Interestingly, the Kindle itself pops up repeatedly in the ads, even after it has done its work launching the flights of novelish fancy. And we start to get the sense that the device isn’t just the departure point but perhaps a feature in these increasingly tangled scenes. And we start to wonder, then, if this interior Kindle contains other false books within (false) books: perhaps The Prismatic Bezel, by Nabokov’s dead author Sebastian Knight.
Dig around in the online reviews that trail both devices, and you’ll notice they are sometimes rendered without the hyphen: ereader. The term instantly trumps all Amazon’s spilled faux-ink about genuine pagelike pages. To eread: to read, and also to erase. To read in some middle space. Ereaders also sound like people—
a certain kind of reader, the voracious reader-traveler Amazon and Apple seem to believe in: always moving, always genially looking for plots that move. Reading itself doesn’t seem fraught for ereaders, as it usually is when iread (and seems to be for most readers iknow). The ereader—the device, the person—fears only a lack of books. It or she or he doesn’t fear what ido, which is just how many books there are.
And the thing about these ereaders as people, whether or not they exist, is that for them, reading already has the feel of downloading. The point of reading is smoothness. The point is success. Books are for completing without hitches. So this brand of reading not only accompanies commuting, it is a kind of commuting itself.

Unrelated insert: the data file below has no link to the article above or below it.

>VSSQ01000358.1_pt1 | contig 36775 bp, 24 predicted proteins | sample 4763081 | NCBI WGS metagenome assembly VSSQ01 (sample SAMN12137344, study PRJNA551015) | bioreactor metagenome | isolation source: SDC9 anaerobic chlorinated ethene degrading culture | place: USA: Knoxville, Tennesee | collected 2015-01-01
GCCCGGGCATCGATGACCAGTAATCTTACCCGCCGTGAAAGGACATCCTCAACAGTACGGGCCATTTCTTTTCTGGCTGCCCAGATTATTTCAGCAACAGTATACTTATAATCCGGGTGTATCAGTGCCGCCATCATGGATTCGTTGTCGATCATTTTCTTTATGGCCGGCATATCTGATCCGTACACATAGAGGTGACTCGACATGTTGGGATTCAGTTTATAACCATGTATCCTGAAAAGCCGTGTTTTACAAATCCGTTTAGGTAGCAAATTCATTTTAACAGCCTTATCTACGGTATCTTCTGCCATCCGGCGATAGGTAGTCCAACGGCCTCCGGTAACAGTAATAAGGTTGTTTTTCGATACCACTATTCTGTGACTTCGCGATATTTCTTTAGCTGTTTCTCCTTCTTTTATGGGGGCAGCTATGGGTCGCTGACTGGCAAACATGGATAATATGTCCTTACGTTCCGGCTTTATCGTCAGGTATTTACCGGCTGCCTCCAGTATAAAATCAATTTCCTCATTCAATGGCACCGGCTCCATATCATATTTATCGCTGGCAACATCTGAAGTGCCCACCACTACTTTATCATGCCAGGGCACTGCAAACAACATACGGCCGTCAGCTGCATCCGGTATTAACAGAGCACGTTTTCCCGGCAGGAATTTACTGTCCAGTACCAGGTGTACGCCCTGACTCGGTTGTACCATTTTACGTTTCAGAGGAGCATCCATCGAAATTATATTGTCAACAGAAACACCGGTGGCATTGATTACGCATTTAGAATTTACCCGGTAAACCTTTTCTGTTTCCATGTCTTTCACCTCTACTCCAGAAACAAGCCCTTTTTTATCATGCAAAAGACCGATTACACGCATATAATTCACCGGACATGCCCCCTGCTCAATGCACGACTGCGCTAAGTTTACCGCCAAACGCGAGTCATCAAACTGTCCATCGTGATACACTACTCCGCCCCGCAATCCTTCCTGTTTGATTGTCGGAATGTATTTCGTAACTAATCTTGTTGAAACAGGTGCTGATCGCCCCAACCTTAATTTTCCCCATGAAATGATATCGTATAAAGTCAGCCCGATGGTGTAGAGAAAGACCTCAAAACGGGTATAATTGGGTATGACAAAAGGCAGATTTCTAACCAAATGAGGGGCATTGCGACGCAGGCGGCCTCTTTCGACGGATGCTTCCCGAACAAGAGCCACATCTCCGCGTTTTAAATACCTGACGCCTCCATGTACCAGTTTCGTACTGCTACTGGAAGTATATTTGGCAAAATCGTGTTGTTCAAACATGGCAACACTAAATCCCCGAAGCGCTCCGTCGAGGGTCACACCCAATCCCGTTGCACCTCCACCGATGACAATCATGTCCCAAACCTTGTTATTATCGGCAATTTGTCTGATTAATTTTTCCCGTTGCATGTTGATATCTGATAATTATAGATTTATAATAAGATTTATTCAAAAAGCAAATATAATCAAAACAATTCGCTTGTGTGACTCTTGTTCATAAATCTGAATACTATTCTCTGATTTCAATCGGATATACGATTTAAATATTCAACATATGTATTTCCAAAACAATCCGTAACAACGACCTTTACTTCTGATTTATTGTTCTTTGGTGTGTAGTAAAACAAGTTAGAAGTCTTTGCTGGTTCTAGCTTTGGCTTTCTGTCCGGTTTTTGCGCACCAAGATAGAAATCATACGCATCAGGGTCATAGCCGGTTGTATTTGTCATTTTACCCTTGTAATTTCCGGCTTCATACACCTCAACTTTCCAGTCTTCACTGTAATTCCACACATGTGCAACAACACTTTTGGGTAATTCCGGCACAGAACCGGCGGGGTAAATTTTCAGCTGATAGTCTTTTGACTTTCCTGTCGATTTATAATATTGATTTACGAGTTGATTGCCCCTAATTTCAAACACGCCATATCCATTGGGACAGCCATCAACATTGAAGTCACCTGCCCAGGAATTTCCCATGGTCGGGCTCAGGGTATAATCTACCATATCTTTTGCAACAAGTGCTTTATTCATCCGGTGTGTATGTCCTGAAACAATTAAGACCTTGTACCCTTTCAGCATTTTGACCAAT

The ads argue this point by not bothering to sell us on it. It’s now natural to download books—in effect, turning all books into one long book—for a functional, frontal ingestion. It’s fine for all novels to queue up, behind the device’s windshield, and approach like scenery, hillocks of plot rising and falling, symbols symbolizing, on repeat. Books do a certain kind of thing, and the difference between them is about as consequential as the hyphen between that e and the word for curling up with one. Ebooks entertain the idea of ereaders.
“Discover the joy of reading all over again,” the iPad trailer instructs. Here, it seems, is the nagging premise of it all—and the promise. The ads treat reading as a memory. They feel weirdly certain that it is something you stopped doing; more weirdly certain that this is because it somehow became obsolete. Their tone is charming because it is nostalgic, nostalgic because it’s so historic. What do we recall about books? They sit on bookshelves. They contain highly booklike scenes.
The word kindle implies the promise. The interest you surely lost will now get a new spark. The problems of analog reading have finally been cleared out. Yet what’s offered as evidence—the grab bags of scenes, all these denuded denouements—turns the e-reader into a kind of droopy carryall: that is, a bindle.
Of course, to even bother with rhyme is to be a bit optimistic. It’s the synonym that poses the real threat. Kindle? For all Amazon’s memories of novels, a particularly freighted symbol seems lost on them: the notion—visions of Fahrenheit 451—of setting a spark near a stack of books.